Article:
I wasn’t sure if it was my injured brain causing trouble, or my adrenals, (somewhat fatigued by too much stress), or my auto-immune thyroiditis, otherwise known as Hashimoto’s. The fall season with less light, our condo being in a state of dis-ease from renovation work, the Cubs losing twice to the Mets, or that I am still grieving over leaving the Midwest, the Heartland, where I’ve lived most of my 68 years could also be reasons for not feeling so warm and fuzzy. Or it could be all of those ganging up on my brain, creating havoc. I just knew I needed to get out, away from this space where disorder and chaos reign.

As I walked, I thought about a book, This I Know: Notes on Unraveling the Heart by Susannah Conway, I read a few years ago, when moods were at their worst. Back then I couldn’t get myself to even go outside and take a walk, which I knew was a healthy thing to do. Susannah wrote about taking photographs outside during her journey with grief. Back then I was game for anything that might help a mood take the high-speed train to Mexico! And I knew I liked to take pictures. So out I went. I have to say, it was magic, pure magic!!!

I now had a way to deal with moods that actually worked! Supplements, writing, meditation, changing my thoughts or neuroplasticity, (screw it!) do not yet work for MY limbic system with low blood flow.

On my mission, a walk to the beach, I saw 3 ibis’ on a fence by the inlet, an unusual sight, so I took my first “snap” of the day!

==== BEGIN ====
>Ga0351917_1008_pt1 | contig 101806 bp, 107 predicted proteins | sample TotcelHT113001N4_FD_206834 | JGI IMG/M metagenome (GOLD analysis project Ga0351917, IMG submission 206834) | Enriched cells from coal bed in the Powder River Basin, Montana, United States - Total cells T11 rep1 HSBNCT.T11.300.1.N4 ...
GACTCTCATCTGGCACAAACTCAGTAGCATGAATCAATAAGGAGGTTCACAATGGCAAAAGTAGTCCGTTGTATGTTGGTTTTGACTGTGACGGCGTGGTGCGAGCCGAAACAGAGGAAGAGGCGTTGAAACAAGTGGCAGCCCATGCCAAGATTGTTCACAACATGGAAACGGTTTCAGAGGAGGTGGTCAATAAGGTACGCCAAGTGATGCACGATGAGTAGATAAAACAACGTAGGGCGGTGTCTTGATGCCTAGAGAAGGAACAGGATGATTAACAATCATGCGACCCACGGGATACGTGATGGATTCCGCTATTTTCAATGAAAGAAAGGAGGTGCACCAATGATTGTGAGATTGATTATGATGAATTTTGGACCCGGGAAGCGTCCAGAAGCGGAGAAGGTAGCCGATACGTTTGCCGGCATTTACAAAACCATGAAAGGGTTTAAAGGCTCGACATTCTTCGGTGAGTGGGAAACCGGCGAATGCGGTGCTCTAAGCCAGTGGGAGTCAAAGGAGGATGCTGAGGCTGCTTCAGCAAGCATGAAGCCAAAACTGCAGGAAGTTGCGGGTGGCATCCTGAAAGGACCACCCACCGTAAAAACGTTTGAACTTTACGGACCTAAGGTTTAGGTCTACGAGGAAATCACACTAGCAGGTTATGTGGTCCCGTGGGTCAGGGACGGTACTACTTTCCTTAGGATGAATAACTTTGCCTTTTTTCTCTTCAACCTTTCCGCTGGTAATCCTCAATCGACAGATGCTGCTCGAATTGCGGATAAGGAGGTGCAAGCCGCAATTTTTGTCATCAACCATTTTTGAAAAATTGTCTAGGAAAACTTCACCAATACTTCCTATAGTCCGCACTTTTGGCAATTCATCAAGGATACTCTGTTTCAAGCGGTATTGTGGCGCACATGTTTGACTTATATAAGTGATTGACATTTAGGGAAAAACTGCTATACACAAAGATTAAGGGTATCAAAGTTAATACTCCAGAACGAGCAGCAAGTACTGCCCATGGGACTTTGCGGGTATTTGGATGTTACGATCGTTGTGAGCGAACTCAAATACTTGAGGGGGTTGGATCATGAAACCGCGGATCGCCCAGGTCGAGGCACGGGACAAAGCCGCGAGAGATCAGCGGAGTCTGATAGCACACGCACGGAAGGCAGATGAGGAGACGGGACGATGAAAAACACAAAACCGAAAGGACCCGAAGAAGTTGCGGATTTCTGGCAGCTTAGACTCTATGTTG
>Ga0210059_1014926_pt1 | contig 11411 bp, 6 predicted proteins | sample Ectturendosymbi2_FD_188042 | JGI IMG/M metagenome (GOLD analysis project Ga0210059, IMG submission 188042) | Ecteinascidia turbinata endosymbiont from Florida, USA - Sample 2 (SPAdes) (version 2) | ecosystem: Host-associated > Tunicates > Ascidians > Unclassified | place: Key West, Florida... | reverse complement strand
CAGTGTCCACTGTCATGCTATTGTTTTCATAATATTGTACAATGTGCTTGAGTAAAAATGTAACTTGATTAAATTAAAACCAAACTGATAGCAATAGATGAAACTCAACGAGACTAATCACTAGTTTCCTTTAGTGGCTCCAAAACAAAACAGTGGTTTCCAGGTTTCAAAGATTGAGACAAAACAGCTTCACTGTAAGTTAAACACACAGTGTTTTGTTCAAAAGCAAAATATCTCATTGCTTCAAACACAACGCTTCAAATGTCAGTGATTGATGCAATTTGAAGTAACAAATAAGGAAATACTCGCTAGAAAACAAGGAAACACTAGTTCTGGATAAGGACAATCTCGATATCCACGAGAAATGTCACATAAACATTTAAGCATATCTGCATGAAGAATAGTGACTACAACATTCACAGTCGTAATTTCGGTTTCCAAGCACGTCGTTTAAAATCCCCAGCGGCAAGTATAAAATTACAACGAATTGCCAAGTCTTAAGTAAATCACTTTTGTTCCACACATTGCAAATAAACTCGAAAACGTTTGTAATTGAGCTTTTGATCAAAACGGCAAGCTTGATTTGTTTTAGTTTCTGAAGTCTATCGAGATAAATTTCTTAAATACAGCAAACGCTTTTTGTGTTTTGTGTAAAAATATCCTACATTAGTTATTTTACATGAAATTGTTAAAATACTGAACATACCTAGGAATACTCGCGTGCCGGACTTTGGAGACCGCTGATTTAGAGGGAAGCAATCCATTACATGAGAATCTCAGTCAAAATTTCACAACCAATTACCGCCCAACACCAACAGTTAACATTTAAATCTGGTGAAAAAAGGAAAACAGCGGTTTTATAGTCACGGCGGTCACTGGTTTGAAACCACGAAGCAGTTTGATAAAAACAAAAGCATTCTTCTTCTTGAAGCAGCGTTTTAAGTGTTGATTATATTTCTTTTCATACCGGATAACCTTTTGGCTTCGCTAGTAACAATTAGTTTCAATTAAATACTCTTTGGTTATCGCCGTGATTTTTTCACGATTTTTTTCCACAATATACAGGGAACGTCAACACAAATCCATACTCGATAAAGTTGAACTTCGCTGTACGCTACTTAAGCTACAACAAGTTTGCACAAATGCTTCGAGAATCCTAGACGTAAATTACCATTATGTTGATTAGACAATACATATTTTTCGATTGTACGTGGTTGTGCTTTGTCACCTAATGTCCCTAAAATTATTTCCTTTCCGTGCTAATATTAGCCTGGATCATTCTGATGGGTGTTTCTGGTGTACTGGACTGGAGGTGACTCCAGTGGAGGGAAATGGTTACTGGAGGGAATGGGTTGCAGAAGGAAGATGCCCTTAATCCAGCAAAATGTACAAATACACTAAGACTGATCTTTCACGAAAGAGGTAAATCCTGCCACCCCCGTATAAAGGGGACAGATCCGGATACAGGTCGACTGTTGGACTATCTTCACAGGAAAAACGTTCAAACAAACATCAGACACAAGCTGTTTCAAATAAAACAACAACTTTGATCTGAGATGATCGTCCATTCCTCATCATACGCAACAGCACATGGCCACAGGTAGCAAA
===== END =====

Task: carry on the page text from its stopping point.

I kept my eye out for more to shoot. I got to the beach and the water was beautiful and calm, on a windy day (an easterly wind makes the ocean calm - I note the diametrical opposition in nature.) I had to take a video "20 seconds of gulf peace," followed by shots of the beautiful blue, then a shot of yellow daisies at the edge of where the ocean took a bite out of the shore.

Next, two deserted beach chairs, blue and green, grabbed my attention, followed by yellow daises with a water background. A little farther on more yellow daisies, rosy-mauve flowers and tall grasses with the ocean blue in the background, and I’m in heaven, totally distracted away from my dark mood! Being out in nature taking pictures, being able to focus on something besides my uncomfortable ‘safe place’ (home) helped my mood lessen. What a gift I got from Susannah’s book!

On my way back, I stopped and talked to an artist painting hummingbirds, and her version of magical fish. They look a little like lion-fish, mostly blues, with some orange, yellow, and red on the hummer’s chest, just gorgeous! We talked and I learned she is an environmental activist, who is down taking care of her elderly parents. She comes to the beach every day to walk or do her art. She wants to write something poetic about how we are harming the ocean, to go along with her creations that she sells.

I made a connection with a fellow artist on the beach! Connecting with someone with similar interests also brought me joy!

This morning FB friends and a left-brained actuary just weren't helping my mood - I needed the real thing, nature, connection and the magic of the ocean. Through taking pictures as I walked the beach, I improved my dark, unfriendly mood. It didn’t heal the adrenal issues I have, my auto-immune Hashimoto’s or the brain injury, but I felt better and I could write this!